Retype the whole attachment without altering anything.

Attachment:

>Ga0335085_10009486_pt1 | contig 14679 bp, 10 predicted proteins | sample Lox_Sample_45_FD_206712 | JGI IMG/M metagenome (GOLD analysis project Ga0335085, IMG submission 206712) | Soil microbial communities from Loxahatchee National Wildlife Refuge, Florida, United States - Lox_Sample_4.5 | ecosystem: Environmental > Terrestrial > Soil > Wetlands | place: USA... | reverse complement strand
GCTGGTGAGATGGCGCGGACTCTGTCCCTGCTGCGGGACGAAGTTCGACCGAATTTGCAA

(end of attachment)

>Ga0335085_10009486_pt1 | contig 14679 bp, 10 predicted proteins | sample Lox_Sample_45_FD_206712 | JGI IMG/M metagenome (GOLD analysis project Ga0335085, IMG submission 206712) | Soil microbial communities from Loxahatchee National Wildlife Refuge, Florida, United States - Lox_Sample_4.5 | ecosystem: Environmental > Terrestrial > Soil > Wetlands | place: USA... | reverse complement strand
GCTGGTGAGATGGCGCGGACTCTGTCCCTGCTGCGGGACGAAGTTCGACCGAATTTGCAA